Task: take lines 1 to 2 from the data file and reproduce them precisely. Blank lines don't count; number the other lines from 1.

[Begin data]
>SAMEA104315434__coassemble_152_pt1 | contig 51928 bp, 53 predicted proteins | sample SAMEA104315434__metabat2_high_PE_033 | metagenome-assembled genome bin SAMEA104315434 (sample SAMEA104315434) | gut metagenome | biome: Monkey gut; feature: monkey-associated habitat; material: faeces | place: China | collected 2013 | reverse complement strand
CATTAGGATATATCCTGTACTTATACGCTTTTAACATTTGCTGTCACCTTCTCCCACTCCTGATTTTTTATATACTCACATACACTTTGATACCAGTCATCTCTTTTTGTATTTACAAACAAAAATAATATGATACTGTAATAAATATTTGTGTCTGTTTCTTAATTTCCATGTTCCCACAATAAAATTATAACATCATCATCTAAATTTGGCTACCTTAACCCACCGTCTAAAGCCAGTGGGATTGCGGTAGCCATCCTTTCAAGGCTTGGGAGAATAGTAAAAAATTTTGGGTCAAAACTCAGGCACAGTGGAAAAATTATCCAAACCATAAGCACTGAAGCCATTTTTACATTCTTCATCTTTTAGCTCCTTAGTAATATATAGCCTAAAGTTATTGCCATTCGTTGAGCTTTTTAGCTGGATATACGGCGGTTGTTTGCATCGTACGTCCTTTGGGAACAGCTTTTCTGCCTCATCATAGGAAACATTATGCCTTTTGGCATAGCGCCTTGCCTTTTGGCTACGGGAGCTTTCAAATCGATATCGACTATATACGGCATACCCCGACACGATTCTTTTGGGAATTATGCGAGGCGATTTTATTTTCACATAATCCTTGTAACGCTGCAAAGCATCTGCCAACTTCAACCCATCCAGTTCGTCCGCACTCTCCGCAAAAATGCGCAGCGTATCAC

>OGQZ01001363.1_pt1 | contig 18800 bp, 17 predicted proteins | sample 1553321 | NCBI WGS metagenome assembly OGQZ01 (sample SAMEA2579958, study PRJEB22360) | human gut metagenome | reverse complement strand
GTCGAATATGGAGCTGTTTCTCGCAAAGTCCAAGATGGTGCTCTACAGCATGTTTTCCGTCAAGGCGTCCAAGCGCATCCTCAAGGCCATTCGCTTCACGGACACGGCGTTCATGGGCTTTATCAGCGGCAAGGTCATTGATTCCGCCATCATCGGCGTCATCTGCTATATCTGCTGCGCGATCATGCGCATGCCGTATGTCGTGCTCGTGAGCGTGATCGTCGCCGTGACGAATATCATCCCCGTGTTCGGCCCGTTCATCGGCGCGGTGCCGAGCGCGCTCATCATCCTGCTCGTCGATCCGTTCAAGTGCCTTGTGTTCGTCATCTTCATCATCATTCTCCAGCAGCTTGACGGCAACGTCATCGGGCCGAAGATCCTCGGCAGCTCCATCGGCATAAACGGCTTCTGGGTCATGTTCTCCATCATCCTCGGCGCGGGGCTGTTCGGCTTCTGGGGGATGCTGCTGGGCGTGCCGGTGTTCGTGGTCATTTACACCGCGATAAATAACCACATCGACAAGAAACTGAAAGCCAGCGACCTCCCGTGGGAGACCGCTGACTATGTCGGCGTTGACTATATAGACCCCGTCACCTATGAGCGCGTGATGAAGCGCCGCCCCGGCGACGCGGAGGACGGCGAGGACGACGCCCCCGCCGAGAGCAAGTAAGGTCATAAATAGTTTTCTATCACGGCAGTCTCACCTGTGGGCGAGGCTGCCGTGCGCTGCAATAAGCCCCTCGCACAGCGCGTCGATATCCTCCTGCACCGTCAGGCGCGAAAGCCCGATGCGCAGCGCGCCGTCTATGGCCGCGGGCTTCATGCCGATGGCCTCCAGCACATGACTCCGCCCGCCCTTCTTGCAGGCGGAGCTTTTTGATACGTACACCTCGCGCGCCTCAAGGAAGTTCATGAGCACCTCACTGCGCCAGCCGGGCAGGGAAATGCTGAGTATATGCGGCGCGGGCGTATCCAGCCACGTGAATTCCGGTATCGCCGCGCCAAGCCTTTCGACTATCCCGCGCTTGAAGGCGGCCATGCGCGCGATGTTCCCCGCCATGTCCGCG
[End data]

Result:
>SAMEA104315434__coassemble_152_pt1 | contig 51928 bp, 53 predicted proteins | sample SAMEA104315434__metabat2_high_PE_033 | metagenome-assembled genome bin SAMEA104315434 (sample SAMEA104315434) | gut metagenome | biome: Monkey gut; feature: monkey-associated habitat; material: faeces | place: China | collected 2013 | reverse complement strand
CATTAGGATATATCCTGTACTTATACGCTTTTAACATTTGCTGTCACCTTCTCCCACTCCTGATTTTTTATATACTCACATACACTTTGATACCAGTCATCTCTTTTTGTATTTACAAACAAAAATAATATGATACTGTAATAAATATTTGTGTCTGTTTCTTAATTTCCATGTTCCCACAATAAAATTATAACATCATCATCTAAATTTGGCTACCTTAACCCACCGTCTAAAGCCAGTGGGATTGCGGTAGCCATCCTTTCAAGGCTTGGGAGAATAGTAAAAAATTTTGGGTCAAAACTCAGGCACAGTGGAAAAATTATCCAAACCATAAGCACTGAAGCCATTTTTACATTCTTCATCTTTTAGCTCCTTAGTAATATATAGCCTAAAGTTATTGCCATTCGTTGAGCTTTTTAGCTGGATATACGGCGGTTGTTTGCATCGTACGTCCTTTGGGAACAGCTTTTCTGCCTCATCATAGGAAACATTATGCCTTTTGGCATAGCGCCTTGCCTTTTGGCTACGGGAGCTTTCAAATCGATATCGACTATATACGGCATACCCCGACACGATTCTTTTGGGAATTATGCGAGGCGATTTTATTTTCACATAATCCTTGTAACGCTGCAAAGCATCTGCCAACTTCAACCCATCCAGTTCGTCCGCACTCTCCGCAAAAATGCGCAGCGTATCAC